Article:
And these days it is fun seeing how the self-portrait photograph has developed with straining arm and neck muscles. I don't understand why they can't ask a passing stranger to take their picture instead like before. Then again I was starting to charge for this service.        

Thursday, March 26, 2015

Neighbourhood watch

Not a new arrival at Havran Cottage but a change of view for the blue trailer. And with it idle neighbourly gossip. 
We had a choice of two tractor owning neighbours who both live alone. One being our sweet looking, dirty talking, sprightly elder who had been working his engine over the last month or our negative speaking, shaking head, "you should do it my way", 'hasn't run his tractor since October' neighbour who will talk about you to anyone on his regular friday morning shop in the town. Therefore it was an easy decision. With his tractor worn-through thermals and bobbly hat to fight any cold weather, the  consequence was we had the task done in a short time with a glass of wine to celebrate. 
In the distance the following day we hear the revving of a tractor engine and gushing smoke rising from near our other neighbour's house. As if he was making a point, it's too late to concern us.

Friday, March 6, 2015

wait is over

Counting down the days left of winter and frozen ground was like waiting for the bus. Whether it will be late or on time but knowing we need to be somewhere very soon. 
So now we must move on and take advantage of early Springtime sunshine which brings with it defrosting temperatures and mud. Clogged up boots and the inevitable forgetfulness to take them off at the front door. Lunchtime dishes not washed until later in the evening or even the next day as there is eagerness to persist with outdoor plans. 
At the moment two more constructed outdoor composting toilets or privies or places of peace or whatever else you want to call them, have been built in my trademark hap-hazard rustic way. And after all the weather boarding of each cubicle my hands are left littered with splinters and dirty finger nails.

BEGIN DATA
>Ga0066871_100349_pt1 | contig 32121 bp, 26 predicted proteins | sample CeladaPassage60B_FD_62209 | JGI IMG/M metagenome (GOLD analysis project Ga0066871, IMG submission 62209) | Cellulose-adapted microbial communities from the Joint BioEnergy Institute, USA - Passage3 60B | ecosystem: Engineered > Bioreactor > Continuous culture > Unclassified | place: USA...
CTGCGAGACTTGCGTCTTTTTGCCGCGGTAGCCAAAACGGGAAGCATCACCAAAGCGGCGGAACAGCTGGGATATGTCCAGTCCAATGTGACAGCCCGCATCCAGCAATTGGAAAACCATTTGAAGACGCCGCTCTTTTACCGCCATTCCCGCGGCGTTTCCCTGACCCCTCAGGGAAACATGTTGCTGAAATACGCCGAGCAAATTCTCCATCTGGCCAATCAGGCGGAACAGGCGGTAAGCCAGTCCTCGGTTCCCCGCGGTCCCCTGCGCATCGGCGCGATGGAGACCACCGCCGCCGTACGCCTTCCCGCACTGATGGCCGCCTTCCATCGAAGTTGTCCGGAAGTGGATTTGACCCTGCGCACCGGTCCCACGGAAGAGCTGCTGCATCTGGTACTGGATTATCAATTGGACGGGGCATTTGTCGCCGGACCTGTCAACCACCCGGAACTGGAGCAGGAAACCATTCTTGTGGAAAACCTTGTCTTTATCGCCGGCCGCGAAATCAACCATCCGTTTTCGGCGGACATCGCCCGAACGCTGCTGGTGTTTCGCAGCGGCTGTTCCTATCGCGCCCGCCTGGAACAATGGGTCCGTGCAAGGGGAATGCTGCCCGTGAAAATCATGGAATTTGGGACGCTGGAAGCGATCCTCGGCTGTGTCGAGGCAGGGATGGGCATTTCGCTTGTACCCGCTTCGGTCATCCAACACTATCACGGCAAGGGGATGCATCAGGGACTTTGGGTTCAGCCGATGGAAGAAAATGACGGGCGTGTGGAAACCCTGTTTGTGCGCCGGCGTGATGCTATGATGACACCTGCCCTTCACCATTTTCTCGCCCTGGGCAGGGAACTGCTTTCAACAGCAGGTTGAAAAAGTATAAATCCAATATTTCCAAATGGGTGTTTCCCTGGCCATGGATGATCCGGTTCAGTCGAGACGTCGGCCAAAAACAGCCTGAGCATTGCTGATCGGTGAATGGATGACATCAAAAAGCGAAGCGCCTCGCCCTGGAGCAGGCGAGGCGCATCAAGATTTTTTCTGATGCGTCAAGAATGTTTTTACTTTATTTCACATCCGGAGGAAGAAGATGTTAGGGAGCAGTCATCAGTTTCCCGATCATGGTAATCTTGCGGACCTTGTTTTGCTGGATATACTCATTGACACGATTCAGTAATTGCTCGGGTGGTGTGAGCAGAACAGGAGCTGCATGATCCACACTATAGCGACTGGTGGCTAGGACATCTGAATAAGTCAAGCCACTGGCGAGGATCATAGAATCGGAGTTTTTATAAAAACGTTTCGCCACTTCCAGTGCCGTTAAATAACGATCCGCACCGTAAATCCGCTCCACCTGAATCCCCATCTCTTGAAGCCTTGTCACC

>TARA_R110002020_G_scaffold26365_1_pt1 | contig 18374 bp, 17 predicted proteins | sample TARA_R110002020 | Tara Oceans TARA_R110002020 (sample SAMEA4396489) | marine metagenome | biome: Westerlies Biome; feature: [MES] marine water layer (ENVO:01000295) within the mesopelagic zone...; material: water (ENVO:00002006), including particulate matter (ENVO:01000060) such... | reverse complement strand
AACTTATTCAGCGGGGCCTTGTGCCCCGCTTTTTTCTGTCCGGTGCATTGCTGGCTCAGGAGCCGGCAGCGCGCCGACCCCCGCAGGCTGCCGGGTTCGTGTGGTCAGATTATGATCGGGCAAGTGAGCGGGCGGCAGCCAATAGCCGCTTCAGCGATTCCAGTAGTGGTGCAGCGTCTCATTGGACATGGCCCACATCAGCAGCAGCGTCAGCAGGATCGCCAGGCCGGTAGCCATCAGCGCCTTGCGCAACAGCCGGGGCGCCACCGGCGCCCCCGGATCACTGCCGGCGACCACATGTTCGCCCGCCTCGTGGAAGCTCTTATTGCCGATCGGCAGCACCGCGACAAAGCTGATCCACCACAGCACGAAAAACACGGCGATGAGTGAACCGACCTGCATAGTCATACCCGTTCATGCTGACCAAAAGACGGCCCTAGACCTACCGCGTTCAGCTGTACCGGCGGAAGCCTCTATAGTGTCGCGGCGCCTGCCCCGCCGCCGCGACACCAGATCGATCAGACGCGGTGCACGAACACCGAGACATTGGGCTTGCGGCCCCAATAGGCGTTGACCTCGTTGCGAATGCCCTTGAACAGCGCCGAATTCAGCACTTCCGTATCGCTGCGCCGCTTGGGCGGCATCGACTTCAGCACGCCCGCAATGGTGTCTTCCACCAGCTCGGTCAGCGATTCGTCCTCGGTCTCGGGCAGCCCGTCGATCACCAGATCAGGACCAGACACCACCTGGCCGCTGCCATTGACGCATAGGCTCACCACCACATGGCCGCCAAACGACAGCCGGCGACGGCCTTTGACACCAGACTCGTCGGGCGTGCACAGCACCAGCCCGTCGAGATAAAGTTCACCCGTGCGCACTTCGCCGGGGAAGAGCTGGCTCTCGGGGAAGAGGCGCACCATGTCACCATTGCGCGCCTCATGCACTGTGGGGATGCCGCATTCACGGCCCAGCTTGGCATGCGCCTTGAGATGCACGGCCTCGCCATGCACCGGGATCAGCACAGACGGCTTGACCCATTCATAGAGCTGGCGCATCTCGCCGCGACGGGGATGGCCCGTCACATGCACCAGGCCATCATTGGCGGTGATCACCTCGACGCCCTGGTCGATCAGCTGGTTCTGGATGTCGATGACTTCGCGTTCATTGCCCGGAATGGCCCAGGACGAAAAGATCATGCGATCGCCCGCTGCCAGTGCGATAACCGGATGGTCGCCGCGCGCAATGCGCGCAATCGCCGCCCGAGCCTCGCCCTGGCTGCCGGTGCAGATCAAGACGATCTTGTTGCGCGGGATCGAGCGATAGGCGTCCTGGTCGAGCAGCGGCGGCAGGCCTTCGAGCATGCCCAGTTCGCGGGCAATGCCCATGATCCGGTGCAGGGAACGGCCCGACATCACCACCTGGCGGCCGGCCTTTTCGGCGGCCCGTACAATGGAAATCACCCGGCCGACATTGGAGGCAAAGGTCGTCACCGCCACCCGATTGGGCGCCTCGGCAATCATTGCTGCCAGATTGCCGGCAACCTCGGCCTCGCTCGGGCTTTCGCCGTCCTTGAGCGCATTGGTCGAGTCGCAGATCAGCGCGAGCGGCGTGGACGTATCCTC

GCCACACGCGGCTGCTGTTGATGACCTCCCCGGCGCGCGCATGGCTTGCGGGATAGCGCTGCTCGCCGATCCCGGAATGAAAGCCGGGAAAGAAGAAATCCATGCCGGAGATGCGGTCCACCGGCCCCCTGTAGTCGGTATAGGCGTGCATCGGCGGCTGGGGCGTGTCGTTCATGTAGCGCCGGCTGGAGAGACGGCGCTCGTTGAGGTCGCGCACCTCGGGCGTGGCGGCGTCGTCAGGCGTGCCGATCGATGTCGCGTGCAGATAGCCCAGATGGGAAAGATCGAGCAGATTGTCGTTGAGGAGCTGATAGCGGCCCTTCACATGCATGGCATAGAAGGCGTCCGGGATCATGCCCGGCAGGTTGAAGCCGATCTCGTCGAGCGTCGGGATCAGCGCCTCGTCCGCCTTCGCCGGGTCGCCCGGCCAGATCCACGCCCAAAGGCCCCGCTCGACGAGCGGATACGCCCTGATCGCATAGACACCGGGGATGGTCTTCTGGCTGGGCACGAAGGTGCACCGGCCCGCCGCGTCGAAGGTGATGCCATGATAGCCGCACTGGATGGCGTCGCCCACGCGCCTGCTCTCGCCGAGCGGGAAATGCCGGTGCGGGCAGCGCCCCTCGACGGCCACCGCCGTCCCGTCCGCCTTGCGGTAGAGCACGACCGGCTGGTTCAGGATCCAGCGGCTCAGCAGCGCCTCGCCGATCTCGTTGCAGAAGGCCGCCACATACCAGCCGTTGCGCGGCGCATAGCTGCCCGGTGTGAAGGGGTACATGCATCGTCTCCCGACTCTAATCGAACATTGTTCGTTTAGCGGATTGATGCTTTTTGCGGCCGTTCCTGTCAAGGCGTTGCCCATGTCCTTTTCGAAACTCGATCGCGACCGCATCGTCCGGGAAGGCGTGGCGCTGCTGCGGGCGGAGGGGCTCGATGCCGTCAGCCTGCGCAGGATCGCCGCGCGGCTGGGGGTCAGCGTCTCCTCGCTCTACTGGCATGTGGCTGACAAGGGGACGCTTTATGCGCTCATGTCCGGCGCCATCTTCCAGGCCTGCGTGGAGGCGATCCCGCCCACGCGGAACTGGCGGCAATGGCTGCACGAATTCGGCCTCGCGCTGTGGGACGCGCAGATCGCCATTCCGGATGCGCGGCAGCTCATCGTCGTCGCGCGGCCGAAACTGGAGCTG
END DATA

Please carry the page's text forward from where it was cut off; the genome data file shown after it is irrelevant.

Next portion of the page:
Our other challenge at present is the almost impossible task of clearing and organising what we call room number 2. A challenge that was initially so hard that to even open the door required brute force just to get beyond the first stuff blocking your way. Now after a couple of days and a near empty space with contents scattered both inside and left outside our cottage, a mess would be only a polite term as to how our place looks right now. Neighbours have driven past with twisted heads as to see what we are doing and predictable tut-tutting and gossip thereafter.  
The week ahead is going to be busy to put what we need back in once some shelving has been created out of what scrap wood is left. Quickly too in case Winter decides to re-emerge.      

Saturday, February 7, 2015

predictive text

Winter draws out a familiar daily routine. Get up, empty the ash pan, fire the stove, feed the dogs and cats, empty the ash, compost bucket and pee container on the compost heap, bring in wood for burning for the day, breakfast, chop more wood, check any emails, waste 5 minutes on what the world has to say. All very predictable. So when snow arrives it is welcoming. The snowman contest, won by Jana thanks largely to the saucepan hat. The sight of our neighbour's grandson force his patched up ford mondeo estate up our hill at his fifth attempt of wheel-spinning. But perfect of all is the excuse of not being able to go anywhere and survive on what is available. And currently not have to bother to think about a backward and silly referendum this country's church is sponsoring right now because the farmer still hasn't cleared the snow on our road with his snow plough. 
But when the sun shines or even more spectacularly when the full moon glows on the snowy surface, the crystals reflect like a million diamonds. It's not worth going anywhere else.
Whether the cold snap or the previously luke warm winter has caused it we are not sure, but the black splodgy pumpkin and marrow harvest in the cellar is more likely to finish on the compost heap than the dinner plate now. A last pumpkin crescendo meal consisting of pumpkin curry, pumpkin and apple cake and some slightly less desirable marrow (and fruit juice added) wine spread over three lunches may mark the beginning to buy in some vegetable from the supermarket again. At least for the closing months of winter.